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I prefer the Xbox One controller. More comfortable in my hands and the stick placement is far superior to me. The PS4 controller has advanced much more this generation while I feel that the Xbox One controller lost the usability of the bumpers when compared to the Xbox 360 controller, but it is so superior ergonomically for the way that I hold a controller that I still prefer the Xbox One controller.
Anyway, here’s a more detailed comparison according to my experience using both controllers:
The placement on the Xbox One controller is the same as it’s always been since the original Xbox – the sticks are offset, with the left stick located in the upper left, as the main controlling input and the right stick located at the lower right. This location makes the sticks very comfortable for my hands.
The placement on the PS4 controller is the same as it’s always been since the original Dual Shock on the PSOne: low in the middle of the controller, both sticks parallel to each other. Most people don’t seem to mind, but I have always considered it an ergonomic nightmare. My hands feel cramped when I play games that use both sticks and even though Sony has used this design for so many years, I just can’t get used to it.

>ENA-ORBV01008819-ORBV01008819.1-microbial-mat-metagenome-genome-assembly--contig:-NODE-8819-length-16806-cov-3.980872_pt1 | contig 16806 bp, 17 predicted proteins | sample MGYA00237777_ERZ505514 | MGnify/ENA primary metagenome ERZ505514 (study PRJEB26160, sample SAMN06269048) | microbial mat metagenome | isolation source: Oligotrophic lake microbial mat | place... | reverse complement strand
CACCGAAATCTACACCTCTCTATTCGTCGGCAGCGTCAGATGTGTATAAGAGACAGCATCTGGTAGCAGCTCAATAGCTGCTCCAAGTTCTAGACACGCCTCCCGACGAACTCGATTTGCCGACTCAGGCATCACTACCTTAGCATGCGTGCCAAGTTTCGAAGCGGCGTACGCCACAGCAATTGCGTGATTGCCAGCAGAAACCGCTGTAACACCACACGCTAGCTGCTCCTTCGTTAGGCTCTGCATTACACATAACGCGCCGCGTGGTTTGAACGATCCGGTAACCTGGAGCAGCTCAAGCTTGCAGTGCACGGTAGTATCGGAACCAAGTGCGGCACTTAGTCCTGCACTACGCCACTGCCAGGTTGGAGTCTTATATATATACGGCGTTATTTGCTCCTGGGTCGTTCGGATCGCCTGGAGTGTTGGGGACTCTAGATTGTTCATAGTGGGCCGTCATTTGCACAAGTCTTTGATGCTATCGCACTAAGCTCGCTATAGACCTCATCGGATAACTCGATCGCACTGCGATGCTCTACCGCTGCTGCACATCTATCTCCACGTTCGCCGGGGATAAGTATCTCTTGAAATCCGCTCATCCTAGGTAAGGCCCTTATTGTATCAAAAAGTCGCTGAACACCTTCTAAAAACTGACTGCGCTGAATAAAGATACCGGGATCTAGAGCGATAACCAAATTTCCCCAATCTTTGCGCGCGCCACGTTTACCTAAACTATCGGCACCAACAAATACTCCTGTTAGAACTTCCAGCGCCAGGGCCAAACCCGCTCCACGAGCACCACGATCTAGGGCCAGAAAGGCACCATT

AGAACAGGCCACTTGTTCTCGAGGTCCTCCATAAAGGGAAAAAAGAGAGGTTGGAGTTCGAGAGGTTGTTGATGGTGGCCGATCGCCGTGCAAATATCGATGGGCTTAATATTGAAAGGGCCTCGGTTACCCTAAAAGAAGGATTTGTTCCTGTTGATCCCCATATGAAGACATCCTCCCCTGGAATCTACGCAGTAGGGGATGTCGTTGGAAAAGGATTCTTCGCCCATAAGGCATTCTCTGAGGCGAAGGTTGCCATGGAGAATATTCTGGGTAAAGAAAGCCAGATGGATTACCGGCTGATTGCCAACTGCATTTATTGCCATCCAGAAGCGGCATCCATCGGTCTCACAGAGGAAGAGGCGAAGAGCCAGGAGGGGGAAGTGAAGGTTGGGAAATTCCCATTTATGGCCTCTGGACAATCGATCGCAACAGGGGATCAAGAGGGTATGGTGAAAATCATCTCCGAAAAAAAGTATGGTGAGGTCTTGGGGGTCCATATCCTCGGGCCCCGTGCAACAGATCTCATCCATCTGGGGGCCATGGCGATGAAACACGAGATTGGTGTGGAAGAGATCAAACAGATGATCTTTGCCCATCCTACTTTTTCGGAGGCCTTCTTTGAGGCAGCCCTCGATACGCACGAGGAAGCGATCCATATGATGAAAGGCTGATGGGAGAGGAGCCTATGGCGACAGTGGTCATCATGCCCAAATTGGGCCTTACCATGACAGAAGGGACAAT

The construction and feel of the sticks are pretty much perfect on the Xbox One controller. They’re firm and sturdy. I’ve had my Xbox One for 3 years and the sticks are still in pristine condition. I don’t really need the texture that supposedly improves the grip but some folks seem to think that’s an upgrade. I’m indifferent to it.
The sticks on the PS4 controller are a better design than on the PS3 controller, but still not as good as the Xbox One sticks. They feel a little looser to me (granted, I only have 2 PS4 controllers as opposed to 4 Xbox One controllers so there’s less for me to compare there) but they’re still much better than the typical third-party controller. Unfortunately, the construction is not as high quality as on the Xbox One joysticks. After three years, one of my PS4 controllers started to show wear on the top of the stick and I had to buy a cover for it. It was a cheap fix, but I don’t think that should have happened, especially because I use my PS4 a lot less than my Xbox Ones (I actually own two of them: one on the living room TV and another in my office).
The Xbox One controller wins here.
There is little to discuss here. While the Xbox One controller has a better D-Pad than the Xbox 360 controller, it is still a sub-par D-Pad. It takes too much pressure for presses to register and it is all around painful to use. Bad Microsoft! The only redeeming quality on the Xbox One’s D-Pad is the placement. Modern games use the D-Pad as a secondary input, usually to switch weapons or items and thus its placement is spot-on.